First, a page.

E-cigarette trial makes Isle of Man jail 'calmer and safer'

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Image caption,
The scheme allows prisoners to work to purchase a supply of e-cigarettes

Allowing inmates to smoke e-cigarettes has made an Isle of Man jail "calmer and safer", a report has found.

The six-month pilot was introduced after a 2008 ban on tobacco led to inmates smoking "illicit materials" like nicotine patches and tea bags.

Introducing e-cigarettes as an alternative has seen "significant" improvements in behaviour and more prisoners seeking help to quit smoking.

Prison governor Bob McColm said the pilot has been a "major success story".

The medium security jail in Jurby was the first in Europe to introduce a ban on smoke cigarettes in March 2008.

However Mr McColm said the ban presented the prison with "significant challenges" with the discipline of those "determined to continue smoking".

'Tea bags and banana skins'

He said prisoners devised new ways to smoke and light illicit materials such as tea bags and banana skins.

Under the new scheme, inmates are allowed to purchase a weekly supply of e-cigarettes with vaping permitted in cells or outside spaces.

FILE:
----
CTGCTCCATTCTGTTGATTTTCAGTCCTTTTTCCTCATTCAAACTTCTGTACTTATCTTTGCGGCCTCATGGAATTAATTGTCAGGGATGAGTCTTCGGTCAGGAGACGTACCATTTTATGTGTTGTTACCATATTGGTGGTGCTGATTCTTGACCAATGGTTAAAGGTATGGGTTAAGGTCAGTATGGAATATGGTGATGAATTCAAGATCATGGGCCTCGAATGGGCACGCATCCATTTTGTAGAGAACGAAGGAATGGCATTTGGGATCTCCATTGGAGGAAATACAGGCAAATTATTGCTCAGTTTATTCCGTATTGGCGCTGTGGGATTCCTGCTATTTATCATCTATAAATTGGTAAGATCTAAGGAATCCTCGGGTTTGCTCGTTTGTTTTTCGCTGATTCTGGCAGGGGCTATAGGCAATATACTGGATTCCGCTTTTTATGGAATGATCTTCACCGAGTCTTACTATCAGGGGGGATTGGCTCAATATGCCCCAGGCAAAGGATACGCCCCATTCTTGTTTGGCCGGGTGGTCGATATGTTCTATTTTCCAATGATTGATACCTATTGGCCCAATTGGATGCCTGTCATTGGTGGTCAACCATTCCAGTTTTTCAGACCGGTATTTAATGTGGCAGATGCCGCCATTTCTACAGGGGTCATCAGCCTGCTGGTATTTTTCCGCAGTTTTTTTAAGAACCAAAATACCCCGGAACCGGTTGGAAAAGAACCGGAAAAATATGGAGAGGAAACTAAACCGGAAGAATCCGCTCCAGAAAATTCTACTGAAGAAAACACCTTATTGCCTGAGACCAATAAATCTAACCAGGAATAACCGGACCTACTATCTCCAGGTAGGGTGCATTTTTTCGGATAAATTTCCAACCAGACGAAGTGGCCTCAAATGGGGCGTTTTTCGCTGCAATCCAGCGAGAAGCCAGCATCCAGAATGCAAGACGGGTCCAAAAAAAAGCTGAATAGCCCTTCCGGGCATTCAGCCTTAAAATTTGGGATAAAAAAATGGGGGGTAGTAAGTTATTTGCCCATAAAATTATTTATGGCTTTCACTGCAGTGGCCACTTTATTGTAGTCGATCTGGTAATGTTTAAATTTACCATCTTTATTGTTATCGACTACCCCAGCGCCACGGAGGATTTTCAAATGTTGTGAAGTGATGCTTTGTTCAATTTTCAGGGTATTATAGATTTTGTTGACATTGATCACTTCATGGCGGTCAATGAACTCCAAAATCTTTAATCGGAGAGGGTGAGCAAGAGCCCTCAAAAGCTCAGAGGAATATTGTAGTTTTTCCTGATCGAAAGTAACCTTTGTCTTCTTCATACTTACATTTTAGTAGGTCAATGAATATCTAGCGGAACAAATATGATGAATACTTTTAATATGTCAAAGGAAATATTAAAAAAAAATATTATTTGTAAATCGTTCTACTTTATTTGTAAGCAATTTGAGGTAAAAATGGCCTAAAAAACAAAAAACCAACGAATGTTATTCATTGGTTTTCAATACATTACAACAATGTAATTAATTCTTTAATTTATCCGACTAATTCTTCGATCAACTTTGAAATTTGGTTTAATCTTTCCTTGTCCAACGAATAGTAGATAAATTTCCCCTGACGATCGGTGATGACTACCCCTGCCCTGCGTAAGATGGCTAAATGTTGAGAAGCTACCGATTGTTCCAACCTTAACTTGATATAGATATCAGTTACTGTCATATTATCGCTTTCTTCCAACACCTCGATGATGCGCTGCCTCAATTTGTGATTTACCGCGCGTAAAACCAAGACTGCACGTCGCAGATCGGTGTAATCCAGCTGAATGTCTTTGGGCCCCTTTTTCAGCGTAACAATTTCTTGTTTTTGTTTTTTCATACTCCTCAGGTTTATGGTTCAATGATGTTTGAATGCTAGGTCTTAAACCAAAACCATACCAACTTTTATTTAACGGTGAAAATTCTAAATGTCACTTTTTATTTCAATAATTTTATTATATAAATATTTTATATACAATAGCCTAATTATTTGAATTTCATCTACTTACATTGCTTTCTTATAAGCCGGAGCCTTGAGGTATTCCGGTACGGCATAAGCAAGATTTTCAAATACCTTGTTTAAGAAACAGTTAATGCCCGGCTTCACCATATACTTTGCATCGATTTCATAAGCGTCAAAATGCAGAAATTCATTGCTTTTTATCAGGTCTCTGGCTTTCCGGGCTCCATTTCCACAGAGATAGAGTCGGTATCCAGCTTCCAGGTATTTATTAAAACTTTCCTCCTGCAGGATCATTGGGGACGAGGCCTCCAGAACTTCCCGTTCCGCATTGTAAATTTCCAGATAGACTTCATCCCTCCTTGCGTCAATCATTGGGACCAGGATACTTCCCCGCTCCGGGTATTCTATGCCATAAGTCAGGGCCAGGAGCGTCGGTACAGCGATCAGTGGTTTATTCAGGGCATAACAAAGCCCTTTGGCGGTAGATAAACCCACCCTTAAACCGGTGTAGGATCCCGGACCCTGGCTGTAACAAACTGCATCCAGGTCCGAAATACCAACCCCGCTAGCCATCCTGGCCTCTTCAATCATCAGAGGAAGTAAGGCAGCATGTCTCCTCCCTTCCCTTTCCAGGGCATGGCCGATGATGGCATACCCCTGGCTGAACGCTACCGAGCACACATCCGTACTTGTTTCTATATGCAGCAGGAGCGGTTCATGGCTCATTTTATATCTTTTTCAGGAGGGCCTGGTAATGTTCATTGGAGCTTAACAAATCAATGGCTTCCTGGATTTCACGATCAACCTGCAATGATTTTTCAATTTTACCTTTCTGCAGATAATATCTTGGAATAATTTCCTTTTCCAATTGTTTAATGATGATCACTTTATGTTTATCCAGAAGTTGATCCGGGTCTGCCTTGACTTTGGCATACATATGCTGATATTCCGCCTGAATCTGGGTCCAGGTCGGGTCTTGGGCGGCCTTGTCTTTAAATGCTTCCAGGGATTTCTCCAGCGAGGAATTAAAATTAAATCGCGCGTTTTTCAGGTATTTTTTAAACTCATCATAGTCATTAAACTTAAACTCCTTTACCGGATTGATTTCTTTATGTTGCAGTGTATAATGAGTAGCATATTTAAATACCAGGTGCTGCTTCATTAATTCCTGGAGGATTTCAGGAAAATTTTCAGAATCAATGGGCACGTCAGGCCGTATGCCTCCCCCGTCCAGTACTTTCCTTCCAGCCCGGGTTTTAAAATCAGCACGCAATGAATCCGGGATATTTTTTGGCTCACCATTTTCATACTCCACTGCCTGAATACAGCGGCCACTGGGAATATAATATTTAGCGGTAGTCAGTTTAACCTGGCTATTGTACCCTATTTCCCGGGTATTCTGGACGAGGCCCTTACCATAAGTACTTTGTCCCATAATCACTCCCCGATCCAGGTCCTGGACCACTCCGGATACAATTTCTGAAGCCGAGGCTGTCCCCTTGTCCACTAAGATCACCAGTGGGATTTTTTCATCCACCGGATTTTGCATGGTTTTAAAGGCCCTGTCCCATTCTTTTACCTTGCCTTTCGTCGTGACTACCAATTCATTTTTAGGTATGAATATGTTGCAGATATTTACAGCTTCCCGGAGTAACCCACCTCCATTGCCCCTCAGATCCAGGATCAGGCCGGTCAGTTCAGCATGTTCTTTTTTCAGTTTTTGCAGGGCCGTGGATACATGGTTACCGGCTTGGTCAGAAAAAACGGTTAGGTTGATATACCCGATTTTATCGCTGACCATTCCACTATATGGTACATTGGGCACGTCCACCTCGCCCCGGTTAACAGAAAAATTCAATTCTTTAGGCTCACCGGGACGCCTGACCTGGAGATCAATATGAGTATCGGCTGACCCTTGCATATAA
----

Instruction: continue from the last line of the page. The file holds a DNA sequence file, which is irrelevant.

Since the trial began, the prison has seen a 58% reduction in behaviour warnings and a 25% increase in those looking to give up smoking for good.

Image caption,
Following a ban on tobacco, inmates were caught smoking banana skins and tea bags

The interim assessment also found a 50% reduction in power outages in the jail.

Before the scheme, more than 800 power cuts had been caused by inmates trying to light homemade cigarettes using kettles and plug sockets.

The Manx government said replacing nicotine replacement patches with e-cigarettes would also save £8,500 a year.

Chairman of the Independent Monitoring Board, Bob Ringham praised the prison's "improved atmosphere" and said to stop vaping in the jail would be a "retrograde step".

One prisoner called Dave, said: "I'm 29 now and I've been smoking since I was 13. It's a good environment to quit smoking, especially now that e-cigarettes have come in."

In England and Wales individual prisons decide their own smoking policy.

The Scottish government has announced that all its prisons will be smoke-free by the end of this year.

Image caption,
Public Health England believe E-cigarettes are 95% less harmful than normal cigarettes.

Pilot scheme results:

  • 42% drop in offender adjudication
  • 58% drop in behaviour warnings
  • 50% fall in cell power outages down
  • 25% newly received offenders asked for help stopping for good
  • Annual saving of £8,500 on nicotine replacement therapy

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